Hey, Siri #SOL22 18/31

(This memory came to me after reading Stacey’s slice about her son and Siri.)

He is maybe three when he discovers that the phone will converse with him. “Hey, Siri!” he says, and she always responds. Within minutes, they are best friends. She will answer any question, entertain any flight of fancy. “Would you like me to call you Alien?” she asks, and I swear her electronic voice sounds dubious. “Yes!” he agrees enthusiastically, so she does. (For years, my phone will continue to call my husband “Alien” because I can’t bring myself to change it.)

Phone in hand, Eric wanders away, chatting enthusiastically with the only one who is paying him any attention at all. We adults are in the other room, reminiscing about old times. The older kids are running about, screeching. The house is full: at least one dog, a cat, siblings, aunts, uncles, friends, grandparents. And it’s noisy – so noisy that no one really hears a three-year-old having a chat with his new electronic best friend. In fact, none of us really even know where he is until we decide to go out on the pontoon boat. “Have you seen Eric?” we ask. No. No. No. No one knows where he is.

Andre heads towards the back of the house, searching. As he passes through the living room, he hears an argument behind the couch. It sounds as though Siri is telling Eric he is being unreasonable. Just as Andre starts to chuckle, Siri stops playing around: “Ok,” she says, still with that dubious tone, “Dialing Emergency in three… two… one…” Andre lunges for the phone, but Siri is already dialing, and Andre manages to hang up just as the call goes through.

Disaster averted, Andre begins to talk to Eric when the phone rings. It’s the emergency operator who informs this flustered father holding an unhappy toddler that she is supposed to send help to the address of the phone call if the call is terminated. Andre explains. He explains about Siri, about the crowd, the noise, the child. It’s early days with Siri, but the operator understands. She does not send an emergency vehicle. We scoop Eric up, change him into a swim diaper and whisk him away to the boat. He barely notices that his friend is gone.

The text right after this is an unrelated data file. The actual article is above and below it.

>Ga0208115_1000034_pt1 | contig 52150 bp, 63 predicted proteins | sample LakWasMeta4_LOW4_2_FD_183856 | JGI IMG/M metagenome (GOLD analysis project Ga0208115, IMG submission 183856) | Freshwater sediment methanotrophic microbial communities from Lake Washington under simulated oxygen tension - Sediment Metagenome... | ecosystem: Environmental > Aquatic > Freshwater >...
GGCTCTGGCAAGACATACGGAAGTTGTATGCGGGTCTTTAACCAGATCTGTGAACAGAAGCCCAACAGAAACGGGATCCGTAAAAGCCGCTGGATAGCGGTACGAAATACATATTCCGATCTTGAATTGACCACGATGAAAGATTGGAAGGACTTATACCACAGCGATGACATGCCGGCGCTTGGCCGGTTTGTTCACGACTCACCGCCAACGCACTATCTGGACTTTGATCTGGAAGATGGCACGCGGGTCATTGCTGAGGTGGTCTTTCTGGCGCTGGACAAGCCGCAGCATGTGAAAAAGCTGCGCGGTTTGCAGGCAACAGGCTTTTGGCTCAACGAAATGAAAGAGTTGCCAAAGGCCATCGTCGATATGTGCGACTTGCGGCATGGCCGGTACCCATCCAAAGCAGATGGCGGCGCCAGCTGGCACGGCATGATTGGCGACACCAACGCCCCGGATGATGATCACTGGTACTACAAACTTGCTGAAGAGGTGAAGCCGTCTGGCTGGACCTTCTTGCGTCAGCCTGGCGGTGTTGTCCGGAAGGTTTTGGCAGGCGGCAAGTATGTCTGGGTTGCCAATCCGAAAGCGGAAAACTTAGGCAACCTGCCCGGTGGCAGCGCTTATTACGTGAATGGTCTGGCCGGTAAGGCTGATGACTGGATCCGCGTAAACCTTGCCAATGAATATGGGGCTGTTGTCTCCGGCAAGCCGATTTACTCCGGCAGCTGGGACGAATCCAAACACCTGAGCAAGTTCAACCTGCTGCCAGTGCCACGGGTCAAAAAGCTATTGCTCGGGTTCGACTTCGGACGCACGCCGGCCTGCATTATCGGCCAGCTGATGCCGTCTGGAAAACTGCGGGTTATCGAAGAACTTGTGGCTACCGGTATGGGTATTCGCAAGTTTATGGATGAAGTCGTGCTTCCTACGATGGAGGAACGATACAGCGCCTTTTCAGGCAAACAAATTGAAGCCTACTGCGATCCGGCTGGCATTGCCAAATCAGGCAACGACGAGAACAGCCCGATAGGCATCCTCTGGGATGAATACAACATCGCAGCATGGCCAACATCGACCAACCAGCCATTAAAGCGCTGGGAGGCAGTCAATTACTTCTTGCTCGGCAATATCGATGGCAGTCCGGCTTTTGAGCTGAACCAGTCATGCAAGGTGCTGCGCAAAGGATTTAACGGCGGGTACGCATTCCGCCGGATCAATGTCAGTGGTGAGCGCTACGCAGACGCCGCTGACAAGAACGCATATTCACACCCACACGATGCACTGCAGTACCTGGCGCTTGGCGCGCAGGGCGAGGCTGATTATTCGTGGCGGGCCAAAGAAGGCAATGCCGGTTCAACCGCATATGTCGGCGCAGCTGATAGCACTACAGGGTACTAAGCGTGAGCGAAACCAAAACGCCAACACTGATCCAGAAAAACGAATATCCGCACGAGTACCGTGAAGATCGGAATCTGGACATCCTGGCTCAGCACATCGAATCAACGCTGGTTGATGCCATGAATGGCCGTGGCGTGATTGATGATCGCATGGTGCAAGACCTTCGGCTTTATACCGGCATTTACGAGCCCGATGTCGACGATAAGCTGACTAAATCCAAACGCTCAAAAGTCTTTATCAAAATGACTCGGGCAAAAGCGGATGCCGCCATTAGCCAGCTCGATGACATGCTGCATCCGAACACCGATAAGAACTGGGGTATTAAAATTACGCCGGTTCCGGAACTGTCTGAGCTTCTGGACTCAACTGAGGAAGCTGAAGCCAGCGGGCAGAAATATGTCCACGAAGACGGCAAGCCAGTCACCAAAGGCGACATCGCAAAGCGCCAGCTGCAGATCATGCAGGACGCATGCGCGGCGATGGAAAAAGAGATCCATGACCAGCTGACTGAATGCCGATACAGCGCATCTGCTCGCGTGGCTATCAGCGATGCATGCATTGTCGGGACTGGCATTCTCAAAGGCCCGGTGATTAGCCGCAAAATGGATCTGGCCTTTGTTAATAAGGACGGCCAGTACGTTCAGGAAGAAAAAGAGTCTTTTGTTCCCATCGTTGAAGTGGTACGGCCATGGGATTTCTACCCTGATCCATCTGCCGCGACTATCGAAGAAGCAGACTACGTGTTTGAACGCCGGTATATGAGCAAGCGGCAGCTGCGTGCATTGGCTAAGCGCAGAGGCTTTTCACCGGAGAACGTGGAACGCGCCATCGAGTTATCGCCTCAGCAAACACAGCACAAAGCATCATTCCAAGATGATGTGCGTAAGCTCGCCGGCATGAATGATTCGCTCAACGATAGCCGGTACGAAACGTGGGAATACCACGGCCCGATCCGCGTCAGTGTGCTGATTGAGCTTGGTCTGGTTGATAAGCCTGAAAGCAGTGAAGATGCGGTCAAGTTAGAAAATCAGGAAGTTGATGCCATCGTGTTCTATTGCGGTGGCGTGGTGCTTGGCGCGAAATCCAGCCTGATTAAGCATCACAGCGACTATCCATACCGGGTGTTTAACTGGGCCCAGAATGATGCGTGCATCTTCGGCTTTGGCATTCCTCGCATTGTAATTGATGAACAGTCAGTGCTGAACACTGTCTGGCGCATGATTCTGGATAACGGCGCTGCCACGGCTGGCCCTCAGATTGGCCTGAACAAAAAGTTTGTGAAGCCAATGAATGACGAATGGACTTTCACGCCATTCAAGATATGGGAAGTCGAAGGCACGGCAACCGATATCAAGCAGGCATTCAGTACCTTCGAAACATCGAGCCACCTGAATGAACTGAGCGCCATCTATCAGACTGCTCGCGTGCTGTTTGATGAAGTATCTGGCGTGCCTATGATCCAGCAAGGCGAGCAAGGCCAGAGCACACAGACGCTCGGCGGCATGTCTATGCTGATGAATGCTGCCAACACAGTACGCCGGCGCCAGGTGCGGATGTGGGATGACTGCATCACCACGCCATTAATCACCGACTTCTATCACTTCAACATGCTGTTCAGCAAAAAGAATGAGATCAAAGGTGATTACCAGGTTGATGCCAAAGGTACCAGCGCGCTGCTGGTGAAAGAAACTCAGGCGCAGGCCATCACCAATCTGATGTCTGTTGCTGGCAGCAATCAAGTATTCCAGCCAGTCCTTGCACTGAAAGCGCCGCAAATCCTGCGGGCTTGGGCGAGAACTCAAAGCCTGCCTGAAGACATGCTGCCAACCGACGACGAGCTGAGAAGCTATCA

To this day, Siri is disabled on my phone.

12 thoughts on “Hey, Siri #SOL22 18/31

  1. Oh, this is some story about your son! I didn’t see it going in the direction of calling for an emergency vehicle so that was a surprise. Good thing Andre got an understanding operator on the phone or the police would’ve been at your door.

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  2. OMG, this is priceless and a classic Eric story! I’m so glad you have this documented for posterity. Andre to the rescue again. This needs to be a children’s story – maybe you could get some student artists and begin your picture book author venture? What a great smile this morning!

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  3. Thank you for this. Yet another reason to be happy my kiddos were older when this tech arrived. I remember a colleague of mine teaching a bunch of our children silly questions to ask Siri in the early days of smart phones. Sigh.

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  4. You set the scene beautifully and then bring us right into the action. What an action it is. This is a classic moment that will live in family lore. It’s great that you captured it in writing. I really enjoyed this and it brought my first chuckle of the day.

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  5. You wove this tale perfectly, My jaw is dropped at just how bad it could have been even as I laugh at the disaster barely averted. Thank you for the grin.

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  6. My son is OBSESSED with Siri! I keeps changing the languages which results in my car speaking Chinese or Japanese to me. He constantly asks Siri for jokes that he never gets. It’s so funny! But also, I need my car to speak English! LOL

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  7. I’m very impressed (but not surprised!) that your 3-year old was able to hold actual discussions with Siri. I feel like she barely understands anything I ask of her and my requests often end in hysterical misunderstandings. I’m still laughing at the “Alien” nickname. 🙂

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  8. In this slice and its depiction of Siri, I hear echoes of HAL 9000 from the old “2001” movie, except now the tone is bemused and (mostly) benevolent, rather than sinister.

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  9. Oh my goodness, this is the best story and wow, fancy catching your son at exactly the right moment, instead of wondering what those flashing blue lights were all about!! I have never interacted with Siri and had no idea she could play along so well, even all those years ago.

    Liked by 1 person

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